The field of psychology has primarily focused on documenting human pathology rather than wellness. In the article Psychological Well-Being in Adult Life, Carol Ryff argues that prioritizing research on dysfunction over positive mental functioning has detrimental effects on the lives of patients and the field at large. Rather than treating well-being as a mere absence of disease, it should be defined on its own terms and its individual characteristics isolated to identify what is missing in the lives of the mentally ill. Furthermore, it would allow psychologists to treat unfulfilled people that are not necessarily troubled by dysfunction. The article has an interesting premise, but numerous issues undermine its validity and relevance.
Ryff laments the breadth of empirical research on positive psychological functioning and outlines the main theories that have provided its basic contours. Developmental psychology presents wellness as a unilinear, goal-oriented evolutionary progression throughout an individual’s life. Clinical psychology has numerous conceptions of individuation and maturity put forward by Maslow, Rogers, Jung, and Allport. Despite largely defining wellness as absence-of-illness, the research on mental health has a few notable exceptions in Jahoda and Birren. While these theoretical frameworks within different psychological fields exist, they have not translated into empirical research due to their lack of measurable definitions and diverse characterizations of wellness.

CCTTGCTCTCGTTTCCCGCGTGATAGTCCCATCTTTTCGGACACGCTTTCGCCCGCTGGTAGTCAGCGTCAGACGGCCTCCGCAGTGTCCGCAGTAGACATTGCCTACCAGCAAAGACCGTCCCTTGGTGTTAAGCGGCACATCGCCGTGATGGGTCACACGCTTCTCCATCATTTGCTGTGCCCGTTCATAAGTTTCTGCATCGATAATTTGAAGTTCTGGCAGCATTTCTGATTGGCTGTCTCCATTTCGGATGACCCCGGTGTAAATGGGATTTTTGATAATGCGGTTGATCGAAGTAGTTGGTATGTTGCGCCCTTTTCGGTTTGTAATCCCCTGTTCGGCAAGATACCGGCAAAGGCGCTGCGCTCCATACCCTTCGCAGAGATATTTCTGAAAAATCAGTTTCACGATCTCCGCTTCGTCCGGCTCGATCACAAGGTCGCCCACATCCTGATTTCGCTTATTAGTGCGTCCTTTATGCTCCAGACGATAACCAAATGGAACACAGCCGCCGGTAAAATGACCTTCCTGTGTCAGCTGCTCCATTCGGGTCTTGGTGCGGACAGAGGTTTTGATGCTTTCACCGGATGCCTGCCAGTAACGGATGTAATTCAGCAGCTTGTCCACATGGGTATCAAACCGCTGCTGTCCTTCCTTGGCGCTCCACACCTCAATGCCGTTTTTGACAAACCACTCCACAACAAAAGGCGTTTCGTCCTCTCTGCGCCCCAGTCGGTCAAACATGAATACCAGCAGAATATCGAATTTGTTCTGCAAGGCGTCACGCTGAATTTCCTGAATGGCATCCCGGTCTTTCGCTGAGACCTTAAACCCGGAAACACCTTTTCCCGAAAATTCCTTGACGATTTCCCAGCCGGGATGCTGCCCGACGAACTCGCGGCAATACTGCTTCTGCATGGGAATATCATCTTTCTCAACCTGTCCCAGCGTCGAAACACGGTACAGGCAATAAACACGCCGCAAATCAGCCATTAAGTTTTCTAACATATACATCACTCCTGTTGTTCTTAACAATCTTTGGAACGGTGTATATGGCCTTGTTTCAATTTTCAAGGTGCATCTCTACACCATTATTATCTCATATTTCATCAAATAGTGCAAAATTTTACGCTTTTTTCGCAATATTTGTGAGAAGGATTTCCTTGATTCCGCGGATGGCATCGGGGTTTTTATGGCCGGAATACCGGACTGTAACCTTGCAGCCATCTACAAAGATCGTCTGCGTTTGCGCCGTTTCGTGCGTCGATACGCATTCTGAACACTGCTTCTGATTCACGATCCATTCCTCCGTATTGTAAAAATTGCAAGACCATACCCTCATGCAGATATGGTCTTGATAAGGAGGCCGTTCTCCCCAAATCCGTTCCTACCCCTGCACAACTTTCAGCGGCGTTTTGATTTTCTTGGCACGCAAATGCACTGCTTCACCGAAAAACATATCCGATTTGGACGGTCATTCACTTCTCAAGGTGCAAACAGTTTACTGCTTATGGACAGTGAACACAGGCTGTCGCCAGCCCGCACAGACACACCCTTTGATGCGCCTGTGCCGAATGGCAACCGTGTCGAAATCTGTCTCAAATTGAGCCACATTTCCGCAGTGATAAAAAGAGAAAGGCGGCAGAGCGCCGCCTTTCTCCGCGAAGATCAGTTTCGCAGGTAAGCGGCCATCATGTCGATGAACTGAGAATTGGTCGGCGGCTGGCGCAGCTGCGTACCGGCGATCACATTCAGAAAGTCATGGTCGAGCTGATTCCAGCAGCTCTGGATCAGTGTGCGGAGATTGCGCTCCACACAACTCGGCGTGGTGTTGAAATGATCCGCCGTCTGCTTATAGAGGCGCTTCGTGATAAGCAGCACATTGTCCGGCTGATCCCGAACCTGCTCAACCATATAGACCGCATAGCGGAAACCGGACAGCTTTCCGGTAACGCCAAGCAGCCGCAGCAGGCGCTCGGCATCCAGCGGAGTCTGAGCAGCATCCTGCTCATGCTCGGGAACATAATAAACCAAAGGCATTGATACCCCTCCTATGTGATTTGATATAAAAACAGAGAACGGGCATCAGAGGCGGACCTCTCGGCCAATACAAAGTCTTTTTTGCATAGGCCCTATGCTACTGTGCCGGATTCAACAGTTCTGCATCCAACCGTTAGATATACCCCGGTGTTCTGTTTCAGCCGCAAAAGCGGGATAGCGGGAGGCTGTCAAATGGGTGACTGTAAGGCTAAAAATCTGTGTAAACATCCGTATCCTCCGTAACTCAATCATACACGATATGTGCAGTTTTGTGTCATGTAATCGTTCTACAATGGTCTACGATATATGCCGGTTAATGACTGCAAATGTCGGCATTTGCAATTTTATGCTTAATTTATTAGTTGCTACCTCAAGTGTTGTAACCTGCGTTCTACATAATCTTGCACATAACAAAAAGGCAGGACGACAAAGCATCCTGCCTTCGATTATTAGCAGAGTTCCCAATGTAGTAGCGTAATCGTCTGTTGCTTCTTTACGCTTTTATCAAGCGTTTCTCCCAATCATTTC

In order to solve this problem, Ryff offers a definition of wellness that synthesizes different elements of each aforementioned theory. She claims that autonomy, self-acceptance, positive relationships, life purpose, personal growth, and environmental mastery are the central dimensions of well-being. Rather than prioritizing happiness—a mistake Ryff prescribes to a mistaken translation of Aristotle—she views the fulfillment of one’s potential as the highest of human goods. Regardless of this position’s philosophic or theoretic defensibility, Ryff argues that this is a preferable alternative to the current definition of wellness as absence-of-illness.